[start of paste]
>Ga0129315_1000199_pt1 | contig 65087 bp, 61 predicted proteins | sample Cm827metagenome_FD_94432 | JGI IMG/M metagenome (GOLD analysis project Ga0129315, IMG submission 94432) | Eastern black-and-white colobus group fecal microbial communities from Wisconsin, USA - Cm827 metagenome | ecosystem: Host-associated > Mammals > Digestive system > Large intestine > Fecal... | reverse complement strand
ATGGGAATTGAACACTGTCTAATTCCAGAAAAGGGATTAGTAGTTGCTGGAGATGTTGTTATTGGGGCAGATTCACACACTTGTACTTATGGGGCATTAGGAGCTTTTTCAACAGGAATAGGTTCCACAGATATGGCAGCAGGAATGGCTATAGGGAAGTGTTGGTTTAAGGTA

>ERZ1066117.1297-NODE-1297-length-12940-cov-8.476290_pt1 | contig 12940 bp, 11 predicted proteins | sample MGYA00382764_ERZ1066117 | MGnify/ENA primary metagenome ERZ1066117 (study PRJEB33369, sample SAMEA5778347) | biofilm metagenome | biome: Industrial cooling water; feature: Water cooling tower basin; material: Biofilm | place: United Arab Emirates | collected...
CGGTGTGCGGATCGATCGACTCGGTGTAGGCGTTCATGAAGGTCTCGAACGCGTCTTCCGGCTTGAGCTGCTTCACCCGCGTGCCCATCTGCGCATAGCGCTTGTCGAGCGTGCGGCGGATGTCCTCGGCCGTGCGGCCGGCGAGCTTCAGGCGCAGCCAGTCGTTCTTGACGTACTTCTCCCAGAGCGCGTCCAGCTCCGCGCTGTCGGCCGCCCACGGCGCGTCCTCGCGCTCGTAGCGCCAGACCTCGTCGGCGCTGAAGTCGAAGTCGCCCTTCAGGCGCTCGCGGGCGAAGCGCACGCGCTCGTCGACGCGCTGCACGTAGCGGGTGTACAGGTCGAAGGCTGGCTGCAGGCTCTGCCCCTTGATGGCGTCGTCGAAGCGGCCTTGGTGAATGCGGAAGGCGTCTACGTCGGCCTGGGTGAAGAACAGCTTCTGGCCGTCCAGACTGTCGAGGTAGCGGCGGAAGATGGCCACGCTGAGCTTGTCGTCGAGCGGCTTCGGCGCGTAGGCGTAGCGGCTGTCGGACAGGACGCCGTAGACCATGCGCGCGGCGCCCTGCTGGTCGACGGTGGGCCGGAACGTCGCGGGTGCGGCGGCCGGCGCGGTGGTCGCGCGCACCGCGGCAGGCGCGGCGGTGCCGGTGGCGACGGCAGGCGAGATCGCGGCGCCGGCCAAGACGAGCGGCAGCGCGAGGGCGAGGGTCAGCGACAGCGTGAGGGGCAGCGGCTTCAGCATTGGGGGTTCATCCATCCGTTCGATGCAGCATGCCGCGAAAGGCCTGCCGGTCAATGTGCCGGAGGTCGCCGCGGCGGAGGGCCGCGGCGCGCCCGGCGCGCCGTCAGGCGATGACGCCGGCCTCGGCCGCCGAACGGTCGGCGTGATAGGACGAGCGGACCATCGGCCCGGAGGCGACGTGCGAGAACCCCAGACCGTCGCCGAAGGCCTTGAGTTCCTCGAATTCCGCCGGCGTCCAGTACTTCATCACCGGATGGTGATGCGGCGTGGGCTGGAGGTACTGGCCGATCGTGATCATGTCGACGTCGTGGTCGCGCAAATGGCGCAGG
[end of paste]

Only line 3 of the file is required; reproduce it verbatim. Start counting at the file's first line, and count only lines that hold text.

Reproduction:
>ERZ1066117.1297-NODE-1297-length-12940-cov-8.476290_pt1 | contig 12940 bp, 11 predicted proteins | sample MGYA00382764_ERZ1066117 | MGnify/ENA primary metagenome ERZ1066117 (study PRJEB33369, sample SAMEA5778347) | biofilm metagenome | biome: Industrial cooling water; feature: Water cooling tower basin; material: Biofilm | place: United Arab Emirates | collected...